posted by ChurchHatesTucker at 5:59 PM on October 24, 2012


hoyland: "Part of me wants to call out this comment as playing into the insistence that a trans person's former name always be mentioned."

I think you're overthinking this. If Lana had become famous as Lana, but was Larry before becoming famous, and their former name was always being pointed out, I'd totally agree, but, from my experience, whenever anyone becomes famous under one name, and then changes names, every article about them will at some point mention their former name.
posted by Bugbread at 6:03 PM on October 24, 2012 [2 favorites]


While we're having our little Speed Racer lovefest, I'd just like to point out my very favorite thing in the entire movie: The moment (around the 80-minute mark) when the camera suddenly crash-zooms in on Pops Racer's hand -- revealing his high school wrestling championship ring -- right before he body-slams a ninja to the ground, all in one awesome CGI-enhanced take. A less ambitious film would've established Pops' wrassling bona fides with throwaway expository dialogue, BUT NOT THIS MOVIE. Genius.
posted by Strange Interlude at 6:09 PM on October 24, 2012 [1 favorite]


And now that I've had a chance to watch it: wow. I always multitask video clips. I can't just sit and do one thing. But I could not stop watching this. In my list of top ten most witty, inspirational speeches, without question.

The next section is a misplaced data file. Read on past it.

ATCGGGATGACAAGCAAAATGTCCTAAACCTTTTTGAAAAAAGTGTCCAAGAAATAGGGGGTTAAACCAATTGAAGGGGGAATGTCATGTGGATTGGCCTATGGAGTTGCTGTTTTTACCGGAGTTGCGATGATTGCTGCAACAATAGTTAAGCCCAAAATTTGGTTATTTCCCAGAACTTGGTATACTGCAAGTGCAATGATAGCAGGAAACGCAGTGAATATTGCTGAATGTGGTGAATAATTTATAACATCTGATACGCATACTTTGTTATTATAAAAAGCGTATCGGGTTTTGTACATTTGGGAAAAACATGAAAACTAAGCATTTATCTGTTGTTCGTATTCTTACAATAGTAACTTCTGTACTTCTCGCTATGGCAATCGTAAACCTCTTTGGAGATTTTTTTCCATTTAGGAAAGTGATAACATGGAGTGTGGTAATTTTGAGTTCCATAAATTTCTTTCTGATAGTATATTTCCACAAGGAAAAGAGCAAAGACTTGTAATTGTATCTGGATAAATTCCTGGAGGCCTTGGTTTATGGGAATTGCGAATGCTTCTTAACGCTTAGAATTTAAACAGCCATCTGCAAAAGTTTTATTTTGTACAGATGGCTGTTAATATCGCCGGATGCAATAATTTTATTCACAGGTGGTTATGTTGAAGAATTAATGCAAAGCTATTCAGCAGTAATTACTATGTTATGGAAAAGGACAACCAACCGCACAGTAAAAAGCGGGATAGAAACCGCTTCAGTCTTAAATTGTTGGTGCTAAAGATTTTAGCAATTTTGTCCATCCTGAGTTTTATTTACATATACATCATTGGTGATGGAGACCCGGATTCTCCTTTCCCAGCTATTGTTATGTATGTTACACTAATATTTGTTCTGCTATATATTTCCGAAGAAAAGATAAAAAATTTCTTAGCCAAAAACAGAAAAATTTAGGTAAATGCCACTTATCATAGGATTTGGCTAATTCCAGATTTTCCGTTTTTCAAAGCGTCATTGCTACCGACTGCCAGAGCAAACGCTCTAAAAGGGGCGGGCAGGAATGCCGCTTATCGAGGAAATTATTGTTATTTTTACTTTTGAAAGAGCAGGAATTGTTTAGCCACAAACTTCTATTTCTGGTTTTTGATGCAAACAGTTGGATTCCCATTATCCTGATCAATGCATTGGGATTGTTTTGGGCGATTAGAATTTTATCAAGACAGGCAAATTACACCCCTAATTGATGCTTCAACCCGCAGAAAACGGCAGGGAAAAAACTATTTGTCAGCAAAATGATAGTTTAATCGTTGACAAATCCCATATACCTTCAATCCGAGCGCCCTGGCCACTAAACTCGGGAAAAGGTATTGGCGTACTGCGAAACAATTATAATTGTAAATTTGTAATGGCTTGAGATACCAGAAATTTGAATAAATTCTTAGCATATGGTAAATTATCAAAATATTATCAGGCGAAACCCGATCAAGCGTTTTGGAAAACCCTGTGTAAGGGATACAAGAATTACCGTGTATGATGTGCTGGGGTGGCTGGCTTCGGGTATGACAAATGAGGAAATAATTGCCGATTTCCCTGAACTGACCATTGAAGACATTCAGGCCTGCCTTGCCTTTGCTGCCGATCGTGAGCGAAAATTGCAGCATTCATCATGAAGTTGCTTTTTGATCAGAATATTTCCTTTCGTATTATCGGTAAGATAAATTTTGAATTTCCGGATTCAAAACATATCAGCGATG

posted by Durn Bronzefist at 6:12 PM on October 24, 2012 [3 favorites]


Watched Matrix a couple days ago for the first time since I heard about this. It's pretty interesting viewing in light. Look how nearly identical Trinity and Neo are, for instance. And all the dualism takes on new meaning. Not to mention the "all the sentinels are punchy, lantern-jawed men and the Oracle is a woman baking cookies" stuff.

Also, knowing the details of Lana's near-suicide (described in her speech in the OP) casts the third-act subway platform fight from The Matrix (skip to 2:50) in an entirely new light for me. I'm definitely going to need to watch those movies again...
posted by Strange Interlude at 6:58 PM on October 24, 2012 [1 favorite]


While we're having our little Speed Racer lovefest, I'd just like to point out my very favorite thing in the entire movie: The moment (around the 80-minute mark) when the camera suddenly crash-zooms in on Pops Racer's hand -- revealing his high school wrestling championship ring -- right before he body-slams a ninja to the ground, all in one awesome CGI-enhanced take. A less ambitious film would've established Pops' wrassling bona fides with throwaway expository dialogue, BUT NOT THIS MOVIE. Genius.


How many movies exceed the original source material? By like, 1000X?
posted by The ____ of Justice at 6:59 PM on October 24, 2012


If one is so afraid to mention that Lana was once Larry, it doesn't give the impression that one has fully bought into her struggle, rather it gives the impression that the transition should not be mentioned.

There's a difference between talking about someone's transition and being compelled to mention their previous name in doing so, though. I mean, this post couldn't exist without talking about her transition. I'm saying we should pause long enough to ask whether someone's previous name is relevant.

I tried to make it clear in my original comment that I was a bit undecided on whether it's relevant here--my gut reaction was that we were falling into this compulsion but, on reflection, thought also that there was a potential issue of not knowing who we were talking about if one didn't read all the links (which was a fair possibility, given that the speech was the main thrust of the post).
posted by hoyland at 7:01 PM on October 24, 2012


especially since they haven't produced any work worth watching in a decade or so.

As a big fan of 'Speed Racer', 'V for Vendetta', and 'Cloud Atlas', I strenuously object.
posted by eugenen at 9:16 PM on October 24, 2012